In an excerpt from Pharrell: People and Places I’ve Been, a coffee table book from singer-Neptunes producer Pharrell Williams, Jay talks about the importance of Kurt Cobain’s palpable presence on the bifurcating music scene, where hip-hop and grunge began to rise simultaneously.
Here’s the excerpt:
“It was weird because hip-hop was becoming this force, then grunge music stopped it for one second, ya know? Those 'hair bands' were too easy for us to take out; when Kurt Cobain came with that statement it was like, 'We got to wait awhile.'”
Essentially, Shawn Carter was 23 years old in Brooklyn, New York, bopping his head and freestylin’ to Public Enemy when he heard Nevermind and was all like, “Never mind…” No one gets in the way of Jay-Z unless it’s K.C.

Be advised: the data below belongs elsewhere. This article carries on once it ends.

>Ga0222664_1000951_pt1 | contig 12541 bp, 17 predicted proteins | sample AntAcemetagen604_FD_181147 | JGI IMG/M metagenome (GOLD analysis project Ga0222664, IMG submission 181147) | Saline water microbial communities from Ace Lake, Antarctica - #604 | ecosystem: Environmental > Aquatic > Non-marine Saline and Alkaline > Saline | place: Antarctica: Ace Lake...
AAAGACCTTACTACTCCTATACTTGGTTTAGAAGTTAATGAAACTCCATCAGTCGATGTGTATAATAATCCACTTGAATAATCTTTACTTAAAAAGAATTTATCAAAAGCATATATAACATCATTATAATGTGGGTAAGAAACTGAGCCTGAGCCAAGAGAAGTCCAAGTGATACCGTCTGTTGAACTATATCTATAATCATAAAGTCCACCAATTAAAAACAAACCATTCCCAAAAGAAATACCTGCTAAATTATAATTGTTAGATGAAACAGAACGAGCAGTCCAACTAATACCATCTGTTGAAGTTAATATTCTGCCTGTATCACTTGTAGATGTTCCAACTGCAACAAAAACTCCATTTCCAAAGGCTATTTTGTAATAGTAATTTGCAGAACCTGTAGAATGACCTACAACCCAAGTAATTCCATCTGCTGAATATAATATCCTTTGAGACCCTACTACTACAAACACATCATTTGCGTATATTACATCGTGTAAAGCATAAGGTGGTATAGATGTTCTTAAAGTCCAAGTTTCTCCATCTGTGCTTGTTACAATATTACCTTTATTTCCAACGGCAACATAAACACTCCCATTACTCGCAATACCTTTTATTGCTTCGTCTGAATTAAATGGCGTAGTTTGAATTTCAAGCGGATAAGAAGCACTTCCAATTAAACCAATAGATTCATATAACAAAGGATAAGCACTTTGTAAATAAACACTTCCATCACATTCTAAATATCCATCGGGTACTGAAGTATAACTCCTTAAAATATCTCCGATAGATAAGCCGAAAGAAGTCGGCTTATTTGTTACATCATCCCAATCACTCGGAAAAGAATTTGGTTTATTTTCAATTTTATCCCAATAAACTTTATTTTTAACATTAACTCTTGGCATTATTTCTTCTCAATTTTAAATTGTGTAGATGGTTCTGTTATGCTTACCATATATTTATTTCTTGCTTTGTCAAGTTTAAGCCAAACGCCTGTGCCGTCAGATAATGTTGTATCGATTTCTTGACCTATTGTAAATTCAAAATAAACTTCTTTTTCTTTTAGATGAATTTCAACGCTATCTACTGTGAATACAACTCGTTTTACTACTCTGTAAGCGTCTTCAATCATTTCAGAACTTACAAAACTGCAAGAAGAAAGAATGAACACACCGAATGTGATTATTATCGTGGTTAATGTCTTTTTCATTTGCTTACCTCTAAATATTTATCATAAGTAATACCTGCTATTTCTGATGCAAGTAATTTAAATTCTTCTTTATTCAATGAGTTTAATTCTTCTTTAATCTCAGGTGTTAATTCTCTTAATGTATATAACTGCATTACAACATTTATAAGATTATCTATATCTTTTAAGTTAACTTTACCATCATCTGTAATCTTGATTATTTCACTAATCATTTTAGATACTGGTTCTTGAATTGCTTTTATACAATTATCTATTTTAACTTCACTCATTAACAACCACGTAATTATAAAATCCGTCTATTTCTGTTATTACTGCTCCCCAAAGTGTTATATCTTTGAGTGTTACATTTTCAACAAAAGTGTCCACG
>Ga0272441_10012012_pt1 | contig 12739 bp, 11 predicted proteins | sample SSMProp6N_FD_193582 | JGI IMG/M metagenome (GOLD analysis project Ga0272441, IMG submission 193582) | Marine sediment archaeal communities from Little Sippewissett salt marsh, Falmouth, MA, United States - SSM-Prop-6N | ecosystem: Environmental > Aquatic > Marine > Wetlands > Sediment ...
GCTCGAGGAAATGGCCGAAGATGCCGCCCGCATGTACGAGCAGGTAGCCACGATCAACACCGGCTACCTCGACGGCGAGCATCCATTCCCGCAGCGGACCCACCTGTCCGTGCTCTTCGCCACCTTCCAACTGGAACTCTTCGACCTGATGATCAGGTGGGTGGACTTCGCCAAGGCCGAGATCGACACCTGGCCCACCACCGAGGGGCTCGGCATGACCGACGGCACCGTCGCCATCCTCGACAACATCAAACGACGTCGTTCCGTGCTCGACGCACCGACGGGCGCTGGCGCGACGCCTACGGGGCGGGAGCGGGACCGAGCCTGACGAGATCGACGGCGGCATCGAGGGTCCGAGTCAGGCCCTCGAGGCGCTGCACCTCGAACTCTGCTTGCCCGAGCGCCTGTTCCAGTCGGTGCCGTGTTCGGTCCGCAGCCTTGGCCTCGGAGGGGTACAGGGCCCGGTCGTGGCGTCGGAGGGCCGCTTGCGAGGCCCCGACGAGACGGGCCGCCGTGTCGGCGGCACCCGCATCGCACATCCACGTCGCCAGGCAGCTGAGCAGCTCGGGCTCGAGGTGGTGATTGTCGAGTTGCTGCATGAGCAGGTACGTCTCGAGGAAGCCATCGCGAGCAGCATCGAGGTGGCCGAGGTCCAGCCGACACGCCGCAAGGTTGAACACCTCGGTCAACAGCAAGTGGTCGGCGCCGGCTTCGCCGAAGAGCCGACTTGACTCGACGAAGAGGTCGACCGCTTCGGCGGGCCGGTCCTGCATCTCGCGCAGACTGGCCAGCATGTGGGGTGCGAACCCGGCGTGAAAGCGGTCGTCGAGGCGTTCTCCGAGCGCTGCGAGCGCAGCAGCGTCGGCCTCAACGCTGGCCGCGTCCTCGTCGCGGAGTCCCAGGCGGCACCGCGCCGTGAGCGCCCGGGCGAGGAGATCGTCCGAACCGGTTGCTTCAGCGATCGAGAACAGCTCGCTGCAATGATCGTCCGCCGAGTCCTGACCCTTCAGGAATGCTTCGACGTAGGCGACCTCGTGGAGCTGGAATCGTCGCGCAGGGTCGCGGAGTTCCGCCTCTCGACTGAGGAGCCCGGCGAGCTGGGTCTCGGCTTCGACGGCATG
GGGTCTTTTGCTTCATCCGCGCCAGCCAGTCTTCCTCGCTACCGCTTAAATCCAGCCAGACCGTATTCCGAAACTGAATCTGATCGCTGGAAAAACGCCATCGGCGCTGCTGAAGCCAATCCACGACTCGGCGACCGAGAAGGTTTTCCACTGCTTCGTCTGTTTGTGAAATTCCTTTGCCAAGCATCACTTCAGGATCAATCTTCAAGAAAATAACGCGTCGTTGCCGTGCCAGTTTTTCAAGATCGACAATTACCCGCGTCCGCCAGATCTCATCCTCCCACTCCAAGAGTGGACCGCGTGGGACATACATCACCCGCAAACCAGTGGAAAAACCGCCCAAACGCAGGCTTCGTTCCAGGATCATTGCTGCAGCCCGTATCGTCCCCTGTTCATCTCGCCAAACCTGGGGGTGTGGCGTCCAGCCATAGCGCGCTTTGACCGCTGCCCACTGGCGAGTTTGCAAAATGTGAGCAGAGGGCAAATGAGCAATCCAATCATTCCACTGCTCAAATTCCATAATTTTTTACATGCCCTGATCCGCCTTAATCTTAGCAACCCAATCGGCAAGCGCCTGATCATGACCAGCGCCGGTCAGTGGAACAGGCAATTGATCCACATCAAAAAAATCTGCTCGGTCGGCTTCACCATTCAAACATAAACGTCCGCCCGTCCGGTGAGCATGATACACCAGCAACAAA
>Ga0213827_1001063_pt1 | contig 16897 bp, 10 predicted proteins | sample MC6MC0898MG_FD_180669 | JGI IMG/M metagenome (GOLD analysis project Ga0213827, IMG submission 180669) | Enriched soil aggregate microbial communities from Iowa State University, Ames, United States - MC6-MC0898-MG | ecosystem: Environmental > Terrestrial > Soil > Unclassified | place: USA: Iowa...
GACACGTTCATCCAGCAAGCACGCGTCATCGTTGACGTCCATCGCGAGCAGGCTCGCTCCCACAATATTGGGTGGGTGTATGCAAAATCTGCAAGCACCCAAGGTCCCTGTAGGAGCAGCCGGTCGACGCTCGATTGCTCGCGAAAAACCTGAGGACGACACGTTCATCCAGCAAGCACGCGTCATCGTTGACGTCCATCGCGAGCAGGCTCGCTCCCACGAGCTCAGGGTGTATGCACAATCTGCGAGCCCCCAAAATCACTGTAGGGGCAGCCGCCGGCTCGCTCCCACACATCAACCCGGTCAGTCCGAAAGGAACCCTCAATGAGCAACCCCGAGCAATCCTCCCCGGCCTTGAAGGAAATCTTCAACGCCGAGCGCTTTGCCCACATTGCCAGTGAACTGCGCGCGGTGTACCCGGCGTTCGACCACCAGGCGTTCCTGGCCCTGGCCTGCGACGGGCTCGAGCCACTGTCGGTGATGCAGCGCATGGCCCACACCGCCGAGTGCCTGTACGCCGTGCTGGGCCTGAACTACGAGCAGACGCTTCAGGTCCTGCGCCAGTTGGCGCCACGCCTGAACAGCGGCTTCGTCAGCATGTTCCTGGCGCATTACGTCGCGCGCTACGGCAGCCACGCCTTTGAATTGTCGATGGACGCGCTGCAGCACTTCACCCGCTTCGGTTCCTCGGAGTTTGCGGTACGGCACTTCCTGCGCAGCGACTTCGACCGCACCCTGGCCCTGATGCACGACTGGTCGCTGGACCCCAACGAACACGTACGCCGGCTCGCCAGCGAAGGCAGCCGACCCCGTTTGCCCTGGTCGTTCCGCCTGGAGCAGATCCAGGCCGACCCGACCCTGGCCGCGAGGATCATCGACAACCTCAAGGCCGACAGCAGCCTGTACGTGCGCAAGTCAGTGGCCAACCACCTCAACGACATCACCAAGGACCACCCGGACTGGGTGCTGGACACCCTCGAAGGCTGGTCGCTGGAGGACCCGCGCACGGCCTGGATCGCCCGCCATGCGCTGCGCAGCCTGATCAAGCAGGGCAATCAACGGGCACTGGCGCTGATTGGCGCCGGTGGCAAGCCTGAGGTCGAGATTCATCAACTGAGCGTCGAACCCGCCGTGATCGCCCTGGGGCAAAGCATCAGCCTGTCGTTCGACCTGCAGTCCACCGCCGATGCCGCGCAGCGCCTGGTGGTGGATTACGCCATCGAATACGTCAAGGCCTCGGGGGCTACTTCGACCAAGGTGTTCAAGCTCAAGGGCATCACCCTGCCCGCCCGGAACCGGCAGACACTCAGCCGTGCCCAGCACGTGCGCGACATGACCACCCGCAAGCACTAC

He pedals it back to the origins of youth’s disillusionment with the mainstream music scene in the early ‘90s. "First we got to go back to before grunge and why grunge happened. ‘Hair bands' dominated the airwaves and rock became more about looks than about actual substance and what it stood for – the rebellious spirit of youth ... That's why 'Teen Spirit' rang so loud because it was right on point with how everyone felt."
The book hits book stores everywhere on October 16 and starts with this conversation/Socratic lecture on grunge between Jay-Z and Pharrell, which also deviates into other topics like ‘90s hip-hop en masse, the death of Notorious B.I.G., and how to make a great record.